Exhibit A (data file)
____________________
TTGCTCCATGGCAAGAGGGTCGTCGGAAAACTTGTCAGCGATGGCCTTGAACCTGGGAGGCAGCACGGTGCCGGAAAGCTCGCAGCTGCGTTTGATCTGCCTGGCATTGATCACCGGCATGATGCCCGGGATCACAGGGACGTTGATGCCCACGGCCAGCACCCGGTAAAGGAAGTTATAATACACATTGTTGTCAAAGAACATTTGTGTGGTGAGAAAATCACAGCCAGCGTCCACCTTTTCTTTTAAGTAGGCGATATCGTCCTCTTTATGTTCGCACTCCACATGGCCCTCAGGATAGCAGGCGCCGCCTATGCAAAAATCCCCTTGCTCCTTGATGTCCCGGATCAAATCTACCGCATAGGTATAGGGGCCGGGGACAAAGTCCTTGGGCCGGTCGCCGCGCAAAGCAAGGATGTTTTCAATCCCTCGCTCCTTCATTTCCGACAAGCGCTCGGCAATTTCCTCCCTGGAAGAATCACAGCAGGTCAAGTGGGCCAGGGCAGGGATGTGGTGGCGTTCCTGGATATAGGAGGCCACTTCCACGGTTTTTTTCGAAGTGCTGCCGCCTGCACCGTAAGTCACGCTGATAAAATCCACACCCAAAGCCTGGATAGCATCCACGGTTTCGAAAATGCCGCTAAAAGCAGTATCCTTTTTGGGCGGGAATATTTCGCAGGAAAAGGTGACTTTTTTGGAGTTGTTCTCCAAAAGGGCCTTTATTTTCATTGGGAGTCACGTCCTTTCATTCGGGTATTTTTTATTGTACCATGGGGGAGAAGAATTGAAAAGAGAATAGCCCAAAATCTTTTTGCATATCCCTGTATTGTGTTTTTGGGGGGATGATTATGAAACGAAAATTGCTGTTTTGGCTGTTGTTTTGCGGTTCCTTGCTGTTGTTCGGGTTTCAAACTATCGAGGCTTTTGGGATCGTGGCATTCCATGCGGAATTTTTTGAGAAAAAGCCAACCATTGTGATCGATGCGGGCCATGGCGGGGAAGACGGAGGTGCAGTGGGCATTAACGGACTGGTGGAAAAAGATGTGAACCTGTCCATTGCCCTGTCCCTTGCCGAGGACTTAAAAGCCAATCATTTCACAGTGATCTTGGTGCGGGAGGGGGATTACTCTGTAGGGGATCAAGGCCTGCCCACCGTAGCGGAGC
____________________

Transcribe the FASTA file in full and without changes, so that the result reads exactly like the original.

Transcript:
TTGCTCCATGGCAAGAGGGTCGTCGGAAAACTTGTCAGCGATGGCCTTGAACCTGGGAGGCAGCACGGTGCCGGAAAGCTCGCAGCTGCGTTTGATCTGCCTGGCATTGATCACCGGCATGATGCCCGGGATCACAGGGACGTTGATGCCCACGGCCAGCACCCGGTAAAGGAAGTTATAATACACATTGTTGTCAAAGAACATTTGTGTGGTGAGAAAATCACAGCCAGCGTCCACCTTTTCTTTTAAGTAGGCGATATCGTCCTCTTTATGTTCGCACTCCACATGGCCCTCAGGATAGCAGGCGCCGCCTATGCAAAAATCCCCTTGCTCCTTGATGTCCCGGATCAAATCTACCGCATAGGTATAGGGGCCGGGGACAAAGTCCTTGGGCCGGTCGCCGCGCAAAGCAAGGATGTTTTCAATCCCTCGCTCCTTCATTTCCGACAAGCGCTCGGCAATTTCCTCCCTGGAAGAATCACAGCAGGTCAAGTGGGCCAGGGCAGGGATGTGGTGGCGTTCCTGGATATAGGAGGCCACTTCCACGGTTTTTTTCGAAGTGCTGCCGCCTGCACCGTAAGTCACGCTGATAAAATCCACACCCAAAGCCTGGATAGCATCCACGGTTTCGAAAATGCCGCTAAAAGCAGTATCCTTTTTGGGCGGGAATATTTCGCAGGAAAAGGTGACTTTTTTGGAGTTGTTCTCCAAAAGGGCCTTTATTTTCATTGGGAGTCACGTCCTTTCATTCGGGTATTTTTTATTGTACCATGGGGGAGAAGAATTGAAAAGAGAATAGCCCAAAATCTTTTTGCATATCCCTGTATTGTGTTTTTGGGGGGATGATTATGAAACGAAAATTGCTGTTTTGGCTGTTGTTTTGCGGTTCCTTGCTGTTGTTCGGGTTTCAAACTATCGAGGCTTTTGGGATCGTGGCATTCCATGCGGAATTTTTTGAGAAAAAGCCAACCATTGTGATCGATGCGGGCCATGGCGGGGAAGACGGAGGTGCAGTGGGCATTAACGGACTGGTGGAAAAAGATGTGAACCTGTCCATTGCCCTGTCCCTTGCCGAGGACTTAAAAGCCAATCATTTCACAGTGATCTTGGTGCGGGAGGGGGATTACTCTGTAGGGGATCAAGGCCTGCCCACCGTAGCGGAGC